Labour Party Conference: Best Chancellor Thatcher never had

MICHAEL BROWN'S NOTEBOOK
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BACKSTAGE MANAGERS left nothing to chance in their attempts to make sure that it was Gordon Brown's day at the conference yesterday. As he took the rostrum, to a musical fanfare, two subliminal images were flashed on to the backdrop. First, a black and white shot of Denis Healey holding his budget box aloft, reminded delegates of the past failures of Old Labour's tax and spend policies. Second, a colour shot showed a confident and relaxed Mr Brown, jacket off, at his desk. The images reinforced how changed the circumstances are for today's Chancellor addressing the conference.

Once, Mr Healey was unable to attend an International Monetary Fund meeting of finance ministers because of a financial crisis and had to turn back from Heathrow airport to return to London. He was subsequently forced to speak to an angry conference mob where he was heckled and shouted down. By comparison, Mr Brown gloried in reporting that he had been abroad, until yesterday, where he was garlanded with international praise at the equivalent IMF meeting.

Redistributive and taxing by stealth may be legitimate Tory charges but, in technical management terms, Mr Brown must be the best Chancellor Margaret Thatcher never had.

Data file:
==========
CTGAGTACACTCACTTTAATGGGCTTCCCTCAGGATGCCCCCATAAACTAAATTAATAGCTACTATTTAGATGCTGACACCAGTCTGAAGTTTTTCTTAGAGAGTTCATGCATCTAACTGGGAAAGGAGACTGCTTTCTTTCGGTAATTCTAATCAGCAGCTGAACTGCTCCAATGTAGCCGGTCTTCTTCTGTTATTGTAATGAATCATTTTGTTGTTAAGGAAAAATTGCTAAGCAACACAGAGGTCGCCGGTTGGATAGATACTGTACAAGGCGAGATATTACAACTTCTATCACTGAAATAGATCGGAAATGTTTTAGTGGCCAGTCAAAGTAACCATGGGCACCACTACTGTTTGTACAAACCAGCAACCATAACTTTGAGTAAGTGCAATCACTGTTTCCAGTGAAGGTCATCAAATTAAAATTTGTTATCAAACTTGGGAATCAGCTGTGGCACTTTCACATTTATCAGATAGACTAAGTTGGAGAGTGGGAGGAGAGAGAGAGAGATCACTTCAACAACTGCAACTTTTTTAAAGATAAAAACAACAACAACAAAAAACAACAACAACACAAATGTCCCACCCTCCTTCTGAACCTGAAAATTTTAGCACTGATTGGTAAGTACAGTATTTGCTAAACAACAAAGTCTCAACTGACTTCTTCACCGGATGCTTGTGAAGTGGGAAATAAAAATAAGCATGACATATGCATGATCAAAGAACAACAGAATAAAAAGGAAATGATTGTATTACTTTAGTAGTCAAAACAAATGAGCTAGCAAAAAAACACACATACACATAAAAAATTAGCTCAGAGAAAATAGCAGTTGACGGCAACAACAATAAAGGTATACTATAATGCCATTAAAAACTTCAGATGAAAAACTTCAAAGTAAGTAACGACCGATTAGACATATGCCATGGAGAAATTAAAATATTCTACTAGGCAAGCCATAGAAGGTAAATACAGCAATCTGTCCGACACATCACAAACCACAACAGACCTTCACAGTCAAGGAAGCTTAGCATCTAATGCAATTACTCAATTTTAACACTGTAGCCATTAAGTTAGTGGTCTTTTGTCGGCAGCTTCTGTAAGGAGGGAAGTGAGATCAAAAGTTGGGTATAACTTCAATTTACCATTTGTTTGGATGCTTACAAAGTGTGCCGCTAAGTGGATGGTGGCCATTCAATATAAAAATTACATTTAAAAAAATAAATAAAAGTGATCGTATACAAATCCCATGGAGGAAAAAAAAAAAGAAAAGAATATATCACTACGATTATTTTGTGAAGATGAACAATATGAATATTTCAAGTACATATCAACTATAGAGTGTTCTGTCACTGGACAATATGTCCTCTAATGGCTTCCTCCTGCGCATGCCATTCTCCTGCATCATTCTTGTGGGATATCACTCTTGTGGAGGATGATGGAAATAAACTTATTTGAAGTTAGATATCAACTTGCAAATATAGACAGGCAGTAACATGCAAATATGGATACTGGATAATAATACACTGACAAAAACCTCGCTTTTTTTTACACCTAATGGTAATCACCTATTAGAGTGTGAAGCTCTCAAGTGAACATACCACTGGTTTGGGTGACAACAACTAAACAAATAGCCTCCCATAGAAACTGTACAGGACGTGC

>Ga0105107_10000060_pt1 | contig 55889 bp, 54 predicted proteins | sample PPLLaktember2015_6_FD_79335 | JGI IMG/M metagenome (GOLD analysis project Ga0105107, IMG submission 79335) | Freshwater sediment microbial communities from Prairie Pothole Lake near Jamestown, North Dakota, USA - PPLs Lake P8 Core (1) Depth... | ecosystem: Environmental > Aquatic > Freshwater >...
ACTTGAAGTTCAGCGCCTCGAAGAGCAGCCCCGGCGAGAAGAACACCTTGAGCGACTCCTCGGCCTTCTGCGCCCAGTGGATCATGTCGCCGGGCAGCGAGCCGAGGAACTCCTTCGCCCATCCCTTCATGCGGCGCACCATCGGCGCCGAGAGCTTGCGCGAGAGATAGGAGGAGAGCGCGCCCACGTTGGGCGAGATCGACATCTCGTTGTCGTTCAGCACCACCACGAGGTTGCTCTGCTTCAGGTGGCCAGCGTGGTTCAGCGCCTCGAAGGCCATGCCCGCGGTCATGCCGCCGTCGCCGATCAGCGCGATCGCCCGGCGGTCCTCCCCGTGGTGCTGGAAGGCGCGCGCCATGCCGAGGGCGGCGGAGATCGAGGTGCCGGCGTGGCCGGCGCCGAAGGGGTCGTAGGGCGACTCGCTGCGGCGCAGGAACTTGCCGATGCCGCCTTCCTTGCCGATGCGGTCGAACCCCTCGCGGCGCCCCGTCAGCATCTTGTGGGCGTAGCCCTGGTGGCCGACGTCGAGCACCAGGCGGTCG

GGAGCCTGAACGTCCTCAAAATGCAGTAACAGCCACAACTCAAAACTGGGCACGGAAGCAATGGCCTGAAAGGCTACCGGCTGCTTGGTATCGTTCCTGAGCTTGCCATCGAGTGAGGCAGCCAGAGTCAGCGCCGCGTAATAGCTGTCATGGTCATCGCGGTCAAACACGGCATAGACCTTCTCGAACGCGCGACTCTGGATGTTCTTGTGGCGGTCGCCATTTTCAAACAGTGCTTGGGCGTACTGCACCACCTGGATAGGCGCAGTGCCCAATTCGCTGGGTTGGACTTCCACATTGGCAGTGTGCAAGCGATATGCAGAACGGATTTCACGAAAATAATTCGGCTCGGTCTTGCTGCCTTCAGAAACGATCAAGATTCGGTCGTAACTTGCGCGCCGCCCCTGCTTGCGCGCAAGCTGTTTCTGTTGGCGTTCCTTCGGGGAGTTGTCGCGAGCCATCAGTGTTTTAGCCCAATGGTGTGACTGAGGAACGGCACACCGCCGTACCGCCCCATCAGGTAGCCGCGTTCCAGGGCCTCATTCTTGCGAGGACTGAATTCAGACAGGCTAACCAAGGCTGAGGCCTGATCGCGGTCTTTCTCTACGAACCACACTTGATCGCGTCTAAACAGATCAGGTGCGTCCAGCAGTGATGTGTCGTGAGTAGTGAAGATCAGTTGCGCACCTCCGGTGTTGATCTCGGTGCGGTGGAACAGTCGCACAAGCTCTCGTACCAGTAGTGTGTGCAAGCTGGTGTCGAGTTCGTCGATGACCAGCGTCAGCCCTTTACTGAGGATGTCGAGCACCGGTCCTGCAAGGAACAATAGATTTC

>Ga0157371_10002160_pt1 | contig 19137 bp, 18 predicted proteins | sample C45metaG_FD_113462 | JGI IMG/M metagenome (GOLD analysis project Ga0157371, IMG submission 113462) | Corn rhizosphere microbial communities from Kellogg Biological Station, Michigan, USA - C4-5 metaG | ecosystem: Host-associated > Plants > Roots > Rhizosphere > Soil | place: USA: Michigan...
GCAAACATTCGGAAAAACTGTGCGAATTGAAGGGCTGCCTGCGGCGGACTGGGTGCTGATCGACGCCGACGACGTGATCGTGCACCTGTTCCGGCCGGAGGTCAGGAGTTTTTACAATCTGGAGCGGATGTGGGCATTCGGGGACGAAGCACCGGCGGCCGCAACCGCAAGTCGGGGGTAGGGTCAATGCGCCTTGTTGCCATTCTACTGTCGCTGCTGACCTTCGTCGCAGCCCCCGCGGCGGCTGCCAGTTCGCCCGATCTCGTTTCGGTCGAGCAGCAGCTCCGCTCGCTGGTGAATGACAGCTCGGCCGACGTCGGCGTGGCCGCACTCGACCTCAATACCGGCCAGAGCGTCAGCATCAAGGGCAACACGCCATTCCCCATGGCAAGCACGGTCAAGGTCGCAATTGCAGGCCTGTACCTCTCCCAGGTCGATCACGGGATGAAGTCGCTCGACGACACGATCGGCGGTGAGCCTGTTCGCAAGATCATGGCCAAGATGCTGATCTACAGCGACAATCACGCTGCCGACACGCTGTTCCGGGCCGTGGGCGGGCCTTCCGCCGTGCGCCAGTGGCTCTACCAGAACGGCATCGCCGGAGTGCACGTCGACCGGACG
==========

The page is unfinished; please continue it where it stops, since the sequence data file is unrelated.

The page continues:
FOR REAL passion and debate the speech by Dennis Skinner, at the anti- proportional representation fringe meeting, raised the roof and put paid to any lingering hopes by the supporters of PR that there will ever be a referendum on the issue. Several hundred delegates jammed the hall to hear Mr Skinner, back triumphantly on the NEC, denounce "Woy of the Wadicals Jenkins".

Mr Skinner revealed the extent of his own influence on Tony Blair and most agree that he has already bought time for defenders of first-past- the-post. Mr Skinner said: "I'm working on him and I think I've got it sorted." The most powerful argument deployed by Mr Skinner to the Prime Minister was when he told him: "I've got a bigger vote in Bolsover than you have in Sedgefield." If it ever came to sharing out "top-up" seats, Mr Skinner said he would be ahead of Mr Blair on the Labour list.

THE DEBATE on the Government's plans to privatise the Air Traffic Control system looks to be the only occasion where the platform may be embarrassed this week. With the trade unions making most of the running, the former transport minister Gavin Strang is expected to join the growing revolt. Mr Strang spoke critically of the proposal before the recess but his opposition is seen as a double- edged sword by other rebels. It turns out that only weeks before he was sacked by Tony Blair, in 1998, he was happily defending similar privatisation proposals in the Commons.

DONALD DEWAR, speaking to the conference yesterday in his new capacity as First Minister for Scotland, is in heavy demand on the drinks party reception circuit.

Minders have been hoping that he mugs up on his small-talk skills after a recent hiccup when he met a man with bleached blond hair. "What do you do?" asked Dewar.

"I'm a driver," came the reply. "Are you a lorry driver or a train driver?" "No, I'm a car driver," responded Jacques Villeneuve.

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